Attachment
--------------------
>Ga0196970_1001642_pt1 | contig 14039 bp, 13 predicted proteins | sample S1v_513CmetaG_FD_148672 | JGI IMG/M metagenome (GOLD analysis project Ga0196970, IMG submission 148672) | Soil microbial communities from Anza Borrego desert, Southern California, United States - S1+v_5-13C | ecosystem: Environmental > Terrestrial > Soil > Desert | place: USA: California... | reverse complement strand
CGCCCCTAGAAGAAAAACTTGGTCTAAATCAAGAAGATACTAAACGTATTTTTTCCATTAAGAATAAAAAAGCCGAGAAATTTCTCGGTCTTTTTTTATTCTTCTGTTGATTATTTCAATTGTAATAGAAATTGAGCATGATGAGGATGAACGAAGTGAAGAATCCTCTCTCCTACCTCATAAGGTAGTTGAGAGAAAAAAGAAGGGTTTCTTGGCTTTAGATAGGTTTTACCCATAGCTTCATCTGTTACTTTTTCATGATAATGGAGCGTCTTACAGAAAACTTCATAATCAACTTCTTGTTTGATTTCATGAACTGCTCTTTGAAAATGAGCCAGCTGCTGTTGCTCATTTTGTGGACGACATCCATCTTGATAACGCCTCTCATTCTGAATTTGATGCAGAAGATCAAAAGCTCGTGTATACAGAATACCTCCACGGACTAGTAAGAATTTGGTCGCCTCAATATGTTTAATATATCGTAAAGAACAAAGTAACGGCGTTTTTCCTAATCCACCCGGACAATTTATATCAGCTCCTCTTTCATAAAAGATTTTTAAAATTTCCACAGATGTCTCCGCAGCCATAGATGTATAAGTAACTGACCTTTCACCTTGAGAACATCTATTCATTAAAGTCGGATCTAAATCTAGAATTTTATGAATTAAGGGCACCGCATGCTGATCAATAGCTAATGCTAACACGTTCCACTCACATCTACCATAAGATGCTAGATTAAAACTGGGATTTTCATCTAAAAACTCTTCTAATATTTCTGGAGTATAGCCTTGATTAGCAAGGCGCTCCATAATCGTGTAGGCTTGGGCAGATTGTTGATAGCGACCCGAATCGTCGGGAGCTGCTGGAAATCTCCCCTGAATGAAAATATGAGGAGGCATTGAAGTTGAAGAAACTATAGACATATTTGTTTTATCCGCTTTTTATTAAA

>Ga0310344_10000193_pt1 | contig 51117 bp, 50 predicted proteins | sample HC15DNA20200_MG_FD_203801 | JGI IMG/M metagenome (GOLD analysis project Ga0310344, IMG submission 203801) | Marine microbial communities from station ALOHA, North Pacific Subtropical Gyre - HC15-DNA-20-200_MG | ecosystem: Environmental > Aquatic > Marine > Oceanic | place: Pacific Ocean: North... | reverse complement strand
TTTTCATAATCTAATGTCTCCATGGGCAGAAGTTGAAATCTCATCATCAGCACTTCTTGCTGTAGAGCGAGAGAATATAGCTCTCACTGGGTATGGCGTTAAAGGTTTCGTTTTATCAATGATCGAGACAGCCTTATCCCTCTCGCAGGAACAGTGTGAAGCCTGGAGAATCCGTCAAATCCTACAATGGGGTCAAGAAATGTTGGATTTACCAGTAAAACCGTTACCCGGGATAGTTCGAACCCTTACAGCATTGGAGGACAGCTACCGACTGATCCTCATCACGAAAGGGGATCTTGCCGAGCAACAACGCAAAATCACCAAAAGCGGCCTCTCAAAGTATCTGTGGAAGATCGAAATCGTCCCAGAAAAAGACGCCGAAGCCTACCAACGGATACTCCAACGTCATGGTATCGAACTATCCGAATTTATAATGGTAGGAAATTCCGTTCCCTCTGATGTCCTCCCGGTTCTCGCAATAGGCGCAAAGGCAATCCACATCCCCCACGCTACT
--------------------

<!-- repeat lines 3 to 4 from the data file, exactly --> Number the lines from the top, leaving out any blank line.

>Ga0310344_10000193_pt1 | contig 51117 bp, 50 predicted proteins | sample HC15DNA20200_MG_FD_203801 | JGI IMG/M metagenome (GOLD analysis project Ga0310344, IMG submission 203801) | Marine microbial communities from station ALOHA, North Pacific Subtropical Gyre - HC15-DNA-20-200_MG | ecosystem: Environmental > Aquatic > Marine > Oceanic | place: Pacific Ocean: North... | reverse complement strand
TTTTCATAATCTAATGTCTCCATGGGCAGAAGTTGAAATCTCATCATCAGCACTTCTTGCTGTAGAGCGAGAGAATATAGCTCTCACTGGGTATGGCGTTAAAGGTTTCGTTTTATCAATGATCGAGACAGCCTTATCCCTCTCGCAGGAACAGTGTGAAGCCTGGAGAATCCGTCAAATCCTACAATGGGGTCAAGAAATGTTGGATTTACCAGTAAAACCGTTACCCGGGATAGTTCGAACCCTTACAGCATTGGAGGACAGCTACCGACTGATCCTCATCACGAAAGGGGATCTTGCCGAGCAACAACGCAAAATCACCAAAAGCGGCCTCTCAAAGTATCTGTGGAAGATCGAAATCGTCCCAGAAAAAGACGCCGAAGCCTACCAACGGATACTCCAACGTCATGGTATCGAACTATCCGAATTTATAATGGTAGGAAATTCCGTTCCCTCTGATGTCCTCCCGGTTCTCGCAATAGGCGCAAAGGCAATCCACATCCCCCACGCTACT